Whether or not the universe is actually infinite, it's real big. So modeling it as hyperfinite is legit^{[1]}.

Imagine a Sphere with unlimited radius R>N. TLDR, R is a positive, infinitely big whole number.R>1,R>2…R>n… for all finite n. These pictures are circles instead of spheres, but the analysis carries over unchanged.

Center is everywhere

Imagine moving the center point to any other FINITE point. Here's how the picture would change

It wouldn't.

The point is that removing a finite piece from an infinite thing only affects its size by an infinitesimal amount, a point.

Imagine shifting the center in the picture along the radius by a finite amount r (say the distance to the sun, or just watch this) but keep the boundary fixed. Then the length of the new radius is R−r. But that's almost as long as the original radius. neworiginal=R−rR=1−1R≈1. So moving the center is unobservable. So, it's everywhere because you couldn't ever observe that some radii are shorter than others without moving infinitely far to check, which is impossible. You're not truncating the sphere so much as shaving it.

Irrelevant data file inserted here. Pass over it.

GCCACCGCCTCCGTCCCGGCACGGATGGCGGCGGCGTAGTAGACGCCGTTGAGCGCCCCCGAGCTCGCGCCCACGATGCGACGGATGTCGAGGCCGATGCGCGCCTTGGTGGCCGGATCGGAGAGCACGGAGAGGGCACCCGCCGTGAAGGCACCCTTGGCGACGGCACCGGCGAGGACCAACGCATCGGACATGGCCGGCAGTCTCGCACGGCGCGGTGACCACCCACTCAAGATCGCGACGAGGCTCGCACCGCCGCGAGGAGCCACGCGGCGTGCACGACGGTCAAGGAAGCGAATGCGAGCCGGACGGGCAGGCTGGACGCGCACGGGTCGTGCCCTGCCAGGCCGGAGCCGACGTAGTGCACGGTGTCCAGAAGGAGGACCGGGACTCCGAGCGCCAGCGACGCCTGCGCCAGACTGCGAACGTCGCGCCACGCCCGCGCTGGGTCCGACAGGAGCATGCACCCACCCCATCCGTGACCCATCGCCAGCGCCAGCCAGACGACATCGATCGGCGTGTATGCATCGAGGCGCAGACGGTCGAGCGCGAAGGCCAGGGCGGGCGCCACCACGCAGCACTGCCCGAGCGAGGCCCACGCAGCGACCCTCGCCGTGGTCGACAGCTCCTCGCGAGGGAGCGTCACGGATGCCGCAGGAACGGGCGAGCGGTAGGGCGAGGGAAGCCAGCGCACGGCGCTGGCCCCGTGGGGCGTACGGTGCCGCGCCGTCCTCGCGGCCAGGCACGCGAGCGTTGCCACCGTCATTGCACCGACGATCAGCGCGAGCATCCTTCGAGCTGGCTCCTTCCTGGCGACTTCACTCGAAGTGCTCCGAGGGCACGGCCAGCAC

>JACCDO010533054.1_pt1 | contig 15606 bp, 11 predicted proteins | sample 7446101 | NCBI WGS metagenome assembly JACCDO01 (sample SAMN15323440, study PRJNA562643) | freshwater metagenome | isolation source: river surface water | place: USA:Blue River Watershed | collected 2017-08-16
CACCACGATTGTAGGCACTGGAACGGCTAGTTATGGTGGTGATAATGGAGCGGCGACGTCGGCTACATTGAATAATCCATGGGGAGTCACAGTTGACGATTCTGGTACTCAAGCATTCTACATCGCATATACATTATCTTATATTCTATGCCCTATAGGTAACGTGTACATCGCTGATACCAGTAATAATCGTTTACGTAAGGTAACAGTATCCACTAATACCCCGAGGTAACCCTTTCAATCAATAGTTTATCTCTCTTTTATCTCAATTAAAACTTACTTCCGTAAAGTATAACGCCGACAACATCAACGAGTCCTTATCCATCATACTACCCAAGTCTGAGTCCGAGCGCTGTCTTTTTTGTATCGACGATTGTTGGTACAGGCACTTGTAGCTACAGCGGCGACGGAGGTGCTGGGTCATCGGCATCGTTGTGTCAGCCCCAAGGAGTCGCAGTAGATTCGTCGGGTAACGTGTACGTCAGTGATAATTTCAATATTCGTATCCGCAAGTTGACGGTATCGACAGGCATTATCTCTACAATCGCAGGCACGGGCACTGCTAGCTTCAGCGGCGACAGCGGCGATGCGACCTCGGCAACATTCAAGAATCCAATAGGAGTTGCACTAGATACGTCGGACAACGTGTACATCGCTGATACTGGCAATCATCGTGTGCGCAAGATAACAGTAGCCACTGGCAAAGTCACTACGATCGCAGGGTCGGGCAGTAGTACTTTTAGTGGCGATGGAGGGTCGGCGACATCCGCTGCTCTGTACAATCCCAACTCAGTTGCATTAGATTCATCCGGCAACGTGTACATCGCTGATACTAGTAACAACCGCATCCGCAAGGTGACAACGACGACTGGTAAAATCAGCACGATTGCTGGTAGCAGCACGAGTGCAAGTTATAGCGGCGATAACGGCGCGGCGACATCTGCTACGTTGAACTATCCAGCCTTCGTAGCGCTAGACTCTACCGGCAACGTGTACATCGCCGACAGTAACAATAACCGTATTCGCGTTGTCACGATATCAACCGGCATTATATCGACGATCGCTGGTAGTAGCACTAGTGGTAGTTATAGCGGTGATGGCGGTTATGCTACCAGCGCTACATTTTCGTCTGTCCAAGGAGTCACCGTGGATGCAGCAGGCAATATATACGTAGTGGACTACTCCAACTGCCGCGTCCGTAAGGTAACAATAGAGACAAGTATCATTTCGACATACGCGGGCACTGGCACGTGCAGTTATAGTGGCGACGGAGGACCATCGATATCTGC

Circumference is nowhere

It's out at R in the Positive Infinite segment, a hyperfinite and therefore inassignable number^{[2]}.

Because it's necessarily vague, it's "nowhere" because it cannot be assigned a definite value.

More intuitively, it's really really far away and from your finite portion you can't ever reach it, so is it really there? Does stuff outside the lightcone actually exist? ^{[3]}And R is even bigger than that!

Center is nowhere ≈> Circumference is nowhere

The ≈> means 'generically implies'.

Saying the 'center is nowhere' would put it at some infinite coordinate O. Which you can do, but then generically the circumference will be at infinite coordinates too.